Where to Work as a Data Administrator

Work environments for data administrators include corporate offices, governmental organizations, hospitals, banks, IT businesses, and educational institutions. Additionally, they work in wholesale trade, information, culture, real estate, insurance, professional, scientific, and technical services, mining and oil and gas extraction, public administration, information, leisure, and social services. As an alternative, individuals can prefer to work as independent data administration consultants. They might create databases for start-ups or new enterprises on a small scale as a freelance consultant. Although they frequently work during regular business hours, they may occasionally work late into the night or on the weekend to meet deadlines or address crises with the system. The typical workspace for data managers is well-ventilated and illuminated. They might spend a lot of time sitting when using a computer terminal, therefore they should be sure to get up and stretch sometimes to prevent muscle aches.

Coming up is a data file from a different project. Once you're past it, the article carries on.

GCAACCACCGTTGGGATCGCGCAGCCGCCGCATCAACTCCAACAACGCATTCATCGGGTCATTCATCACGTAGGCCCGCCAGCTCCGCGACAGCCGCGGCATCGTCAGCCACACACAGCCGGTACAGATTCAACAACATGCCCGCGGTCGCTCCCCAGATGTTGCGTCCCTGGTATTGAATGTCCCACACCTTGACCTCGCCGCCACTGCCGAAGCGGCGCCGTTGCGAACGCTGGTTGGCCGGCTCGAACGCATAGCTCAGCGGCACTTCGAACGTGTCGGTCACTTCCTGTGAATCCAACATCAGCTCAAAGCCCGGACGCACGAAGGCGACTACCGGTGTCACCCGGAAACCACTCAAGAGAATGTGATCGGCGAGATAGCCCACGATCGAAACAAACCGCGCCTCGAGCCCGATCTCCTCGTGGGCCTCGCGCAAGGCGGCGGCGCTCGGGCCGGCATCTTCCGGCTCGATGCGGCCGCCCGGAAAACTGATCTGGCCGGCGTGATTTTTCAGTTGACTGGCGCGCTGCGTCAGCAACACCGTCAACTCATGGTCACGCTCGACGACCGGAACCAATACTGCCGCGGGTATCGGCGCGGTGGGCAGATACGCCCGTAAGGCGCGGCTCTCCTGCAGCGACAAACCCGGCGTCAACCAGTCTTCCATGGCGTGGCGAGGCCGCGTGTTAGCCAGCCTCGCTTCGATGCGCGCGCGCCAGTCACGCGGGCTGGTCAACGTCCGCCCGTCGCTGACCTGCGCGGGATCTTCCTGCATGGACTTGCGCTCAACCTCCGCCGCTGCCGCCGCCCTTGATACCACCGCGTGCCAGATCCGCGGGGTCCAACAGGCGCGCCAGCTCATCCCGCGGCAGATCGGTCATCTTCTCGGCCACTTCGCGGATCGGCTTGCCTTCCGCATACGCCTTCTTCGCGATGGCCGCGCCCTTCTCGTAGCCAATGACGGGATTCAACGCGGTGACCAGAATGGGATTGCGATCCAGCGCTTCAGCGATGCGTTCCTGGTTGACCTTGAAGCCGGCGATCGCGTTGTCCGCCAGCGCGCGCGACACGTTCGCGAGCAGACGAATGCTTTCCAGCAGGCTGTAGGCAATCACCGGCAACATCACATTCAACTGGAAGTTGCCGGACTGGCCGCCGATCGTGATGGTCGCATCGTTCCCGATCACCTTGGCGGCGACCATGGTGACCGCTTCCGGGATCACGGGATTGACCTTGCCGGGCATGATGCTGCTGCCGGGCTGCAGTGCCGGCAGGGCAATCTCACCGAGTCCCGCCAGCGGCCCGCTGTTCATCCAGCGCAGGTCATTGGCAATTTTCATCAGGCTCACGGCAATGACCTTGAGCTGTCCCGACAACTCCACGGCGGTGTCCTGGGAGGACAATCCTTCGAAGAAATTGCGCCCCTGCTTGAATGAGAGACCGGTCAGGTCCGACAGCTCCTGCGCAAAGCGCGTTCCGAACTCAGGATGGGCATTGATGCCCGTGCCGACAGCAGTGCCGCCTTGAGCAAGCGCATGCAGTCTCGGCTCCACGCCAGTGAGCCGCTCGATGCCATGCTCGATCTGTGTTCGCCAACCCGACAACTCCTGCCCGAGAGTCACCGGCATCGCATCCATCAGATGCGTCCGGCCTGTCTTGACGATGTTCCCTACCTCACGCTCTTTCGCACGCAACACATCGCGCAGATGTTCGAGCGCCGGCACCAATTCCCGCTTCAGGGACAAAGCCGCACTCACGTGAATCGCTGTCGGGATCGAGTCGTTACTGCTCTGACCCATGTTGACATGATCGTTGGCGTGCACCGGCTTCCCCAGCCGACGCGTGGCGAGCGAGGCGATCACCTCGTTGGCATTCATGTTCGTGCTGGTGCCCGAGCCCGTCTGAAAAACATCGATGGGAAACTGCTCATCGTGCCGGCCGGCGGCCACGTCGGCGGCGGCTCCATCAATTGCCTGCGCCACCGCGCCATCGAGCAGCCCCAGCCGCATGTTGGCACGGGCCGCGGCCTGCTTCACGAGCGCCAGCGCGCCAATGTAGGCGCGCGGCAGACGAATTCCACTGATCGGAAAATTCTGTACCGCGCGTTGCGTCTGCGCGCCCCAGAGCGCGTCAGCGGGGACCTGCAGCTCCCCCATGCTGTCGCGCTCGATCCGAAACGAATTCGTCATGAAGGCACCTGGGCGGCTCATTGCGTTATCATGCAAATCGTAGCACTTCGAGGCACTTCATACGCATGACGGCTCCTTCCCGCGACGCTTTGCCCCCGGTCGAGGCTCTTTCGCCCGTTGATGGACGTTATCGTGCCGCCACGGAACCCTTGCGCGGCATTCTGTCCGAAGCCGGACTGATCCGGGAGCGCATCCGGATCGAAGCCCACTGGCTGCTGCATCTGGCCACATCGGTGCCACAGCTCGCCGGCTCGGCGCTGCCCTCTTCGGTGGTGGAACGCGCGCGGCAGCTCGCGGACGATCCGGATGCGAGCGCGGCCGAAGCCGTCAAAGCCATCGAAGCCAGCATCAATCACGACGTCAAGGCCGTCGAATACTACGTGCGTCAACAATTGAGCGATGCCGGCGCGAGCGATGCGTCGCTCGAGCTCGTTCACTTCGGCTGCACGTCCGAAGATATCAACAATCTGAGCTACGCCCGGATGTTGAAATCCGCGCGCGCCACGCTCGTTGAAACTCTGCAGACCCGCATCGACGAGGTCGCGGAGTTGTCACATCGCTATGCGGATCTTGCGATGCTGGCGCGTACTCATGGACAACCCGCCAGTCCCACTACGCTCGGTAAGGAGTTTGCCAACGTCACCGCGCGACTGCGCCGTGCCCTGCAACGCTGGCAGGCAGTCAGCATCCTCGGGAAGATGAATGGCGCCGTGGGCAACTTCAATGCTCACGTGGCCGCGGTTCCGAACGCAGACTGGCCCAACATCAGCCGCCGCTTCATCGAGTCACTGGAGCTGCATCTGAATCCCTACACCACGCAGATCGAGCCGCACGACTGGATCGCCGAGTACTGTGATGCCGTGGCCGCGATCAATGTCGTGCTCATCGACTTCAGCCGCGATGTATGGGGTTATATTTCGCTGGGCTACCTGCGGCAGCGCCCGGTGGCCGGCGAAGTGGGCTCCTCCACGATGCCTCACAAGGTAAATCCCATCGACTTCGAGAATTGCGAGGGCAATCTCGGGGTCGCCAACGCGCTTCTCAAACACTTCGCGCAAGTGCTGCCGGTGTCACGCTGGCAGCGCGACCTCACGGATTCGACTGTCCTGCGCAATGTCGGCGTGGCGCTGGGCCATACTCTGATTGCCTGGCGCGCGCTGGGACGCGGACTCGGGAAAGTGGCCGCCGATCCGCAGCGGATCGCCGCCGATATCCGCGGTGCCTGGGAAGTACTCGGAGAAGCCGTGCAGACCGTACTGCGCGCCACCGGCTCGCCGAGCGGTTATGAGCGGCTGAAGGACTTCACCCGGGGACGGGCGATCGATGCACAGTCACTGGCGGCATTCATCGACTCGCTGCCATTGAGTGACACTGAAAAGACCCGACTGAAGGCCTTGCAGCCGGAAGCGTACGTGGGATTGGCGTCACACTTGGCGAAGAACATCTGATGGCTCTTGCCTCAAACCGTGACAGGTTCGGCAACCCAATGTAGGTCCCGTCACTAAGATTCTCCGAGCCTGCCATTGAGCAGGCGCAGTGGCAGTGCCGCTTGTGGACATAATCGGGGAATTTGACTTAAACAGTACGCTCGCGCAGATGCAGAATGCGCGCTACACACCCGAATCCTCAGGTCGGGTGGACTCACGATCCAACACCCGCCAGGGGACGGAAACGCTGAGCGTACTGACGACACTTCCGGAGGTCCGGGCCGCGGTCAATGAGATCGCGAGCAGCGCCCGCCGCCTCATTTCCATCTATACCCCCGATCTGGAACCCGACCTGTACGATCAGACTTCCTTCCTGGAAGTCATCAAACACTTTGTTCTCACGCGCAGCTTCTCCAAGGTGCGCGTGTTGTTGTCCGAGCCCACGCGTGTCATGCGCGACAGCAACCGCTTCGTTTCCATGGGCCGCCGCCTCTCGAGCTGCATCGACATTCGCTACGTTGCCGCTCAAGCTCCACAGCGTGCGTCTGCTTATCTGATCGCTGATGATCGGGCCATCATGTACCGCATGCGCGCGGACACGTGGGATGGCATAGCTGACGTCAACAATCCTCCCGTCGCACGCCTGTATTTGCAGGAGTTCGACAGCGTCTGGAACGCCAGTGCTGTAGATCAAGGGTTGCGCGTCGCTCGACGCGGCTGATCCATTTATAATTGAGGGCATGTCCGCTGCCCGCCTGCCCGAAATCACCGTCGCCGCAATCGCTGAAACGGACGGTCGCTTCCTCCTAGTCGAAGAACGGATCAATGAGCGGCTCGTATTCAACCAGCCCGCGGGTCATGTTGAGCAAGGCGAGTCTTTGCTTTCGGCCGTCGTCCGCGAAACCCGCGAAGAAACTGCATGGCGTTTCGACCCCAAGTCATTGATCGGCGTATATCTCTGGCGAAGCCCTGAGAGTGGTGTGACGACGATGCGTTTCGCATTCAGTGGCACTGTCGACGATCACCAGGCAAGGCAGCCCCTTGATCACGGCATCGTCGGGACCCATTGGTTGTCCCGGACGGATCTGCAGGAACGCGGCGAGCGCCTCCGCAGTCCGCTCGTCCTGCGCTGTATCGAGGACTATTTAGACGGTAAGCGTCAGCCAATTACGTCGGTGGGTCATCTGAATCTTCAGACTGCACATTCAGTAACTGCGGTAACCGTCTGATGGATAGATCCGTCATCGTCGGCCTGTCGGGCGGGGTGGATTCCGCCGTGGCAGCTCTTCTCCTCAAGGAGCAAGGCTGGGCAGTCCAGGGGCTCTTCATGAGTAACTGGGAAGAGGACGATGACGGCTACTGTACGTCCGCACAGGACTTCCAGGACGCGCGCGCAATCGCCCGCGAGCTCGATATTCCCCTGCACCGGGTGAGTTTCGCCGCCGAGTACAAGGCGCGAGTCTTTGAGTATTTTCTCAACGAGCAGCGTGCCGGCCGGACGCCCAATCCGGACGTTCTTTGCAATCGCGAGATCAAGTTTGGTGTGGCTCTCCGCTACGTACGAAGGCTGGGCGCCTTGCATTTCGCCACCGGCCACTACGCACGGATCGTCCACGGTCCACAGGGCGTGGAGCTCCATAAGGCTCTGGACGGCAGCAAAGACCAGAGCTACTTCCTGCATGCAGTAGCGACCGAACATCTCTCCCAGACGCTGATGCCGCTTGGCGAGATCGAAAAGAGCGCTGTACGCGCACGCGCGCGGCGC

Data Administrator Salary Scale

Data administrators’ salaries vary depending on different factors such as their level of education, years of experience, the size of the company, and the type of industry. They may also earn extra pay in the form of bonuses. A data administrator’s salary scale in the US ranges between $52,291 and $79,949, with an average salary amount of $65,443 per year.  The average data administrator salary in the United Kingdom is £23,503 per year. The salary scale ranges from £21,447 to £35,000 per year.

The average data administrator salary in Canada is $43,917 per year.  The entry-level positions start with the sum of $33,638 per year, while most experienced employees earn up to $69,732 per year. Data administrators’ salary in India is ₹ 850,000 per year. Entry-level positions start at ₹ 500,000 per year, while experienced workers can make approximately ₹ 2,000,000 per year. A person working as a data administrator in Nigeria typically earns an average of 3,816,000 NGN per year. The salary ranges from 2,112,000 NGN to 5,136,000 NGN.